(starts gathering up stuff)  Best of the season to one and all! If you need Me, I'll be in the living room working on My shuffles and ball changes -- because a  tap-dancing goddess can't possibly make the world any weirder than it already is.

Friday, February 17, 2017


How do you know when your music harmony classes are finally starting to "stick"?

When you're working on a band piece called A Tribute to Elvis and you've taken a pencil and marked up the 12/8 triplet arpeggios in "Can't Help Falling in Love" with things like "G," "Bm (iii)" and "Em (vi)."

How do you know when your parallel love-hate relationships with arpeggios and metronomes are paying off?

When you can play those suckers.  Mwahahaha!

Thursday, February 16, 2017

Springy G Versus the Pool Noodle of Doom

Over the years many people have said many things about Me, but never let it be said that I back away from a new experience.  I am, in fact, the poster kitteh for that unfortunate cat who was killed by curiosity.

I have a whole bunch of mottoes, but one of the front-runners is this one from composer Virgil Thomson:
Try a thing you haven’t done three times.  Once, to get over the fear of doing it.  Twice, to learn how to do it.  And a third time, to figure out whether you like it or not.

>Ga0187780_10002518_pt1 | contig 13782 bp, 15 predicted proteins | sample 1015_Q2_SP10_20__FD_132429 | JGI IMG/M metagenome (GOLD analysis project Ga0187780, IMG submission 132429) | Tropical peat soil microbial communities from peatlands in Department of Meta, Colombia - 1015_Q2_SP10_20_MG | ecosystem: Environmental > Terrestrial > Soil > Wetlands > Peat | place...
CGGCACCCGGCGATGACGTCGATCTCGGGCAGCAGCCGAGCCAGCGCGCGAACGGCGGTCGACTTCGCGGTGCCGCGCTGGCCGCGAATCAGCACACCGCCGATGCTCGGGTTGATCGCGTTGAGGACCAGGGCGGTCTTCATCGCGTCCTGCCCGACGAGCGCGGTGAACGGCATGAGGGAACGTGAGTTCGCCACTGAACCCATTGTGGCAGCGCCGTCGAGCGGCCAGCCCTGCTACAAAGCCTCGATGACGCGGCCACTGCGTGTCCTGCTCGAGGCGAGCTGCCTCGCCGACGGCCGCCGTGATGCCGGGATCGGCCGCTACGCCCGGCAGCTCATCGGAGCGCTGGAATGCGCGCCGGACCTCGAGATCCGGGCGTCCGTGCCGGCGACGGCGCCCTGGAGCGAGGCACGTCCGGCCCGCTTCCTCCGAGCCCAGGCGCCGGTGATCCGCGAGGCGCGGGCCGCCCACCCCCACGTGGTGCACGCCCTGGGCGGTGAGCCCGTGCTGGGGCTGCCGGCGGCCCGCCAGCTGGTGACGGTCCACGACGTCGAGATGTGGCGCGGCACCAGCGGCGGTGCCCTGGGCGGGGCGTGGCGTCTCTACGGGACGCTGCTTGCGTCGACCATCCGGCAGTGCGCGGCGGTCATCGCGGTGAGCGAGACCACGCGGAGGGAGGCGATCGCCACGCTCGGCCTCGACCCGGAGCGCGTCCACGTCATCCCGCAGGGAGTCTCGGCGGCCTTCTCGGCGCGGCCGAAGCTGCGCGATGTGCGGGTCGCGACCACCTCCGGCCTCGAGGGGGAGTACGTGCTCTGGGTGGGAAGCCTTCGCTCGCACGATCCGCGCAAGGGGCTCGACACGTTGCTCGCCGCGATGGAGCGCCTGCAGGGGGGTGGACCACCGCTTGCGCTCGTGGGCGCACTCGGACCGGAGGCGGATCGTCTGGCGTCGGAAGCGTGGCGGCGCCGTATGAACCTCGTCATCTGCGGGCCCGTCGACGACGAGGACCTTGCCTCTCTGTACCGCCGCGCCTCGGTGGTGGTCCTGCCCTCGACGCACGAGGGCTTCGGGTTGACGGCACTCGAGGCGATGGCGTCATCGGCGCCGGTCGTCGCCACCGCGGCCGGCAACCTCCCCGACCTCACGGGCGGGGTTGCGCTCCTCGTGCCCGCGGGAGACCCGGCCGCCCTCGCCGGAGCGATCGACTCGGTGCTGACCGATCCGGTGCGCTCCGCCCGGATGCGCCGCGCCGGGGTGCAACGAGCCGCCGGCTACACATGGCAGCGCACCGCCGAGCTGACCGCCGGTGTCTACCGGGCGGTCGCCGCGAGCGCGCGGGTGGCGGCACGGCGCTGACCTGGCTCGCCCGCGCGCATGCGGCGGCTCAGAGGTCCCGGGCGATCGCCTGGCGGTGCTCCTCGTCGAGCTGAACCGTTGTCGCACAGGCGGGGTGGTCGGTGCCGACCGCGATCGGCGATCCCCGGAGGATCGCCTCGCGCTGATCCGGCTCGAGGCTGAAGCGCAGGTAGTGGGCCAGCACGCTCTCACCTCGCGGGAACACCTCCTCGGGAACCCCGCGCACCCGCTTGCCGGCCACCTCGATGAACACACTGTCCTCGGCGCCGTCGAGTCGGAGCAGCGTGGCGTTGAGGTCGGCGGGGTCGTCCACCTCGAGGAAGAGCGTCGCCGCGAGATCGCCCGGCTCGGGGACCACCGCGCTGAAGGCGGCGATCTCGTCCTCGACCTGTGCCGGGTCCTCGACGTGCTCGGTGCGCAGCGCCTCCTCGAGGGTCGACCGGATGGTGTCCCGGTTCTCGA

So this evening I tried to figure out how Aquacise works.

It sounds simple enough:  Go to pool.  Change into bathing suit.  Jump in pool and flail about for a while, trying to keep time to the music.


The problem, as I see it, is that I am an overly buoyant goddess.  It's hard to keep time when Your feet won't stay on the bottom of the pool.

Now, about that pool noodle...

When warmups were over and we started into the deep-water part of the class, we each were given a flexible cylindrical fiendish thingie to use in the exercises.  If this had been a judo tournament or a rodeo, I would have been eliminated in the first round because that razzafracking flotation device kept dumping Me.  When it wasn't sneaking out from underneath and bobbing to the surface while I fell sideways in the opposite direction, it had Me doing involuntary ballet moves en pointe or trying very hard not to stick a foot in My ear.

Maybe I'll just skip tries #2 and #3 and go straight to rock climbing or biathlon instead.

Sunday, January 22, 2017

Where have you been all My life?

Weary of being weary, and sore about being footsore, on the last two Sundays I've made efforts to get outside and actually try to enjoy winter in Winnipeg.

It came on as an urge one week ago, in the early morning hours of January 15, so rather than let the urge go to waste I jumped in the car and headed out to the Windsor Park Nordic Centre to have a second go at cross-country skiing -- this time with skis and boots that actually matched and actually stayed on My feet long enough to get somewhere.  Weather was the way I like it, not too cold and not too windy, and other than a total inability to get back up a small hill without removing the skis, I kind-of-sort-of got the hang of it.  My knees struggled with trying to keep the skis reasonably parallel and reasonably close together, but when I was on the flats in nice parallel grooves I could actually do something that resembled skiing.